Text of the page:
Partially Attended

an irregularly updated blog by Ian Mulvany

blog posts about software

CODECHECK - reviewing code in publications

CODECHECK is a fascinating service - That creates a workflow for academics to provide feedback on research code. The project is being led by Stephen Eglen and and Daniel Nüst. They describe what they do succinctly as CODECHECK is a process for independent reproduction of computations and awarding of time-stamped certificates for successful reproductions of scholarly articles. Checking software in research is a significant challenge, and I really like CODECHECK because it is an initiative that has emerged from researchers themselves. ... (more)

AGILE or agile?

Three links today looking at the state of agile as a software development practice. Flavours of Agile In Flavours of Agile Pat Kua briefly describes and rates a number of agile processes. There are a ton here, and loads that I’d not heard of. One of the key messages that I get from reading this is that “AGILE” as a fixed practice has been growing, especially within in enterprise, and perhaps not to the benefit of actually delivering or simplifying the delivery of complex processes. ... (more)

Research Software Engineering conference 2018 workshop abstract

About As SAGE is sponsoring the Research Software Engineers conference in September we get to submit a workshop. I’m thrilled to be able to attend this conference. Many years ago I used to write research software in astrophysics. Over the years I have learnt how complex the interplay is between specification, software writing and getting to the heart of user needs. Along with this is the critical question of how we find sustainable models for these kinds of activities. ... (more)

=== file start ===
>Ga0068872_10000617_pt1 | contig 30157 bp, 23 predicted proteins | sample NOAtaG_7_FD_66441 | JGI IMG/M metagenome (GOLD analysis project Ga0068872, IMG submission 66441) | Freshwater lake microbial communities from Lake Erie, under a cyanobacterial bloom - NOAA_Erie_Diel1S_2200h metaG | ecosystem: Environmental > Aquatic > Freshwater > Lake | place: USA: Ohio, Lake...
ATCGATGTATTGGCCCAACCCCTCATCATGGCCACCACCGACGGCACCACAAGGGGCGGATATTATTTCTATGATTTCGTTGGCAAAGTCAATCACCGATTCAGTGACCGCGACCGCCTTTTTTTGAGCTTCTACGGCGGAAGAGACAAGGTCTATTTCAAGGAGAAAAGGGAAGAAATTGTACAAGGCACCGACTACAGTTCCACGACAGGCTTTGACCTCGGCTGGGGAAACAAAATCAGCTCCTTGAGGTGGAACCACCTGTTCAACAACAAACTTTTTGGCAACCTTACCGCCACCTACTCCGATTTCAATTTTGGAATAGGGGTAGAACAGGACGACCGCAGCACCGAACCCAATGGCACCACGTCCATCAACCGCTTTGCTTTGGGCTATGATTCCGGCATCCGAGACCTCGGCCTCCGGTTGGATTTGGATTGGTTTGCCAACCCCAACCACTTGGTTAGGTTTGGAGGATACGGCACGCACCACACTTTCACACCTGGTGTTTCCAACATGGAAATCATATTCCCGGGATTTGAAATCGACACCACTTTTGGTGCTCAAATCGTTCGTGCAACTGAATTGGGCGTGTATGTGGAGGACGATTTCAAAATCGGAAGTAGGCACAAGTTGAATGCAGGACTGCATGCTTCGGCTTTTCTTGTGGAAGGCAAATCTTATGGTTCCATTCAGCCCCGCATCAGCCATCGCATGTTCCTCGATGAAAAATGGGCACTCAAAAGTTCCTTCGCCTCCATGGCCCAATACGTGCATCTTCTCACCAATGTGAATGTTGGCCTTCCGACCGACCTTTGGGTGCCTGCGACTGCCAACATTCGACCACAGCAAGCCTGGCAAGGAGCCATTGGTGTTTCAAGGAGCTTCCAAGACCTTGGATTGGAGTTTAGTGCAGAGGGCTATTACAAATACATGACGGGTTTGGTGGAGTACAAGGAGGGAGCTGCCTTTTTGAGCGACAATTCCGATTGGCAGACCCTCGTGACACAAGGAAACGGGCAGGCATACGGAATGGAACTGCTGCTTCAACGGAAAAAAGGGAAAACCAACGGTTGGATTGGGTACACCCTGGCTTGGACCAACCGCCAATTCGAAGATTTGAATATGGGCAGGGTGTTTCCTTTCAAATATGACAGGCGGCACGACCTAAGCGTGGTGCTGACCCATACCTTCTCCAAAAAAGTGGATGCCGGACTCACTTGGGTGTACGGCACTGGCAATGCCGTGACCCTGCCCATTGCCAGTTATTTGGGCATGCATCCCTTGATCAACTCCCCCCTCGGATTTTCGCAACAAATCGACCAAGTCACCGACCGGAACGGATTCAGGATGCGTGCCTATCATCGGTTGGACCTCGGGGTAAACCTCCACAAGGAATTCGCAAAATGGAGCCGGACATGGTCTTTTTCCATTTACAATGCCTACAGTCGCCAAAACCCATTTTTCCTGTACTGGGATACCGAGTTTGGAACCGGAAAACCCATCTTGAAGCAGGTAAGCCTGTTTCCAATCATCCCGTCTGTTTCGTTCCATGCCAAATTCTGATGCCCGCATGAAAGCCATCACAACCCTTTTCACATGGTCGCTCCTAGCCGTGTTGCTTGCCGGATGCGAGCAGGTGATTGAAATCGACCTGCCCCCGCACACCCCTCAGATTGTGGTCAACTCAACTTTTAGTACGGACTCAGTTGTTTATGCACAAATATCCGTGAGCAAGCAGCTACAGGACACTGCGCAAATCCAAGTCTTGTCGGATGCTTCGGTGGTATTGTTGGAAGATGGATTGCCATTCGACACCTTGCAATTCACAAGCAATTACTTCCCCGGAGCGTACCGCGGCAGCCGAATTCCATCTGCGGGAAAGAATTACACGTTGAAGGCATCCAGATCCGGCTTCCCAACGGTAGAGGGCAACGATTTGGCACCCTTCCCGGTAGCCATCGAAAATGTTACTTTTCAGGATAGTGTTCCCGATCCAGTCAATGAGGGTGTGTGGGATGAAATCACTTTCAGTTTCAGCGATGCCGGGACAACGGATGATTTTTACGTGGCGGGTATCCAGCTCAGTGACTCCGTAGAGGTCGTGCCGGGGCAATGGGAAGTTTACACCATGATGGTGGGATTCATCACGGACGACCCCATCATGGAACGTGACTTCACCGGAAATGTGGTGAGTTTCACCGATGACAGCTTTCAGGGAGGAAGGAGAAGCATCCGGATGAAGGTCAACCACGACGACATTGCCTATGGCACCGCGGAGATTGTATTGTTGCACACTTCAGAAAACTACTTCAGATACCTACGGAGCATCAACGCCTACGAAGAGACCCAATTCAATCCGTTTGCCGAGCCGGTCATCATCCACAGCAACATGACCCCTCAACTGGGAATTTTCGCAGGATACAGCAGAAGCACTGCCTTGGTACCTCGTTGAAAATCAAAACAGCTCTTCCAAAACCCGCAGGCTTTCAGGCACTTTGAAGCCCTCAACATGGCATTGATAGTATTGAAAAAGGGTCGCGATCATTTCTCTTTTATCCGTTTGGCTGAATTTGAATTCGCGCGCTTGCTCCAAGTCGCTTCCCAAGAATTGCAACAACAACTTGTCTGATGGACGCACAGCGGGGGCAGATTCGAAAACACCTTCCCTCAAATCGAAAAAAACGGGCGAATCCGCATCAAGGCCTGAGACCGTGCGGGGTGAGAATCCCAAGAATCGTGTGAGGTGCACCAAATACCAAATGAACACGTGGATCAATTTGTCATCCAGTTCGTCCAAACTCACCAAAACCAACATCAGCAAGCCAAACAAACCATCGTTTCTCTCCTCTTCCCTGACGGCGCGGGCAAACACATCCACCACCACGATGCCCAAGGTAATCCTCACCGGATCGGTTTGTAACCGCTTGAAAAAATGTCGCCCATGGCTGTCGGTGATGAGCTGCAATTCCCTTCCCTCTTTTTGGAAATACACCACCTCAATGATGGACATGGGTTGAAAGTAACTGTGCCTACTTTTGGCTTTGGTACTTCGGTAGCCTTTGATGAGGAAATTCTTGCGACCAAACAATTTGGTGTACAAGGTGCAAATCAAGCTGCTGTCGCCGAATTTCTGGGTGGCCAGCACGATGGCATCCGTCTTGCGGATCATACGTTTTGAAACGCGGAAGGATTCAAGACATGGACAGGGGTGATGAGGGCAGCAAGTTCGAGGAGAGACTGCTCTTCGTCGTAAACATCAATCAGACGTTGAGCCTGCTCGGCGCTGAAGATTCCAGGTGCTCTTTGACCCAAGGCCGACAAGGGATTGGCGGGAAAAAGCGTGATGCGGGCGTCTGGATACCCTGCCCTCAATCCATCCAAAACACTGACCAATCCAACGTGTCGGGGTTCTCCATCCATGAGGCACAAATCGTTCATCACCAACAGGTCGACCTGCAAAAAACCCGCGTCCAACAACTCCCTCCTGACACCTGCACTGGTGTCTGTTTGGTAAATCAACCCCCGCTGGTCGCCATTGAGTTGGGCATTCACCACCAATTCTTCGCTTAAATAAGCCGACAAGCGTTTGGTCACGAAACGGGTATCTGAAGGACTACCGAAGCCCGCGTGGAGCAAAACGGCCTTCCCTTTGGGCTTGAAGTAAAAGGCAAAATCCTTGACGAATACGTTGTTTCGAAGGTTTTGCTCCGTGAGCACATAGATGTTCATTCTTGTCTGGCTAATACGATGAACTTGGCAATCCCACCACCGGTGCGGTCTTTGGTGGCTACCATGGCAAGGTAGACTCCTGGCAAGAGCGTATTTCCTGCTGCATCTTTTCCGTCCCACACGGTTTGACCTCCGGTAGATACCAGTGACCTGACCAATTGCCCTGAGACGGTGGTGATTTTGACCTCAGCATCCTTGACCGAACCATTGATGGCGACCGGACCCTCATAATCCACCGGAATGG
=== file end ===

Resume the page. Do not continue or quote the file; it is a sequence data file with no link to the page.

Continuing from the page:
Is caution justified when thinking about docker?

I’ve been fascinated by docker for the past few years, and there is clearly a “rush to dockerise” I’ve been Neville’s by how easy it is to get complex systems up and running locally, so perhaps it’s time to read with some caution some of the potential downsides. Argues about those. He article highlights exactly why I like docker: Me: “I can write a bash script. Or “make”. Or any other kind of installer, of which there are dozens. ... (more)

choice magazine podcast Questions

This week I was interviewed for the ALA choice podcast, a podcast that the that is a weekly program featuring in-depth conversations about contemporary trends, best practices, and case studies important to academic librarians. Hosted by Bill Mickey, the Editorial Director at Choice The topic was about trends in big data and the role of the library, and it was really fun to participate in, and the panel I was on included Caroline Muglia from the University of Southern California Libraries as well as Andy Rutkowski and Eimmy Karina Solis from USC libraries. ... (more)

Something broke in a Jekyll upgrade (a.k.a, sometimes I hate software)

This is a short story about software, some of the things I hate about it, my lack of knowledge of ruby, and a desire to own my own words. For various reasons I’m working on a brand new machine, I decided that I want to start posting to my own blog again (as well as cross posting to Medium, because fuck it, why not). That involved dusting down my Jekyll site and seeing if I could get it to work again. ... (more)

Some thoughts about product management

I moved into digital product management in 2007. I had no formal training, and for much of the last eight years I’ve been learning on the job. There are a huge number of resources out there, great lectures, books, conferences, blog posts. In this short post I just want to reflect a bit on what I’ve learned on this topic through direct personal experience. I continue to learn, and my thinking continues to evolve, so this post is more of a look back, than a look to the future. ... (more)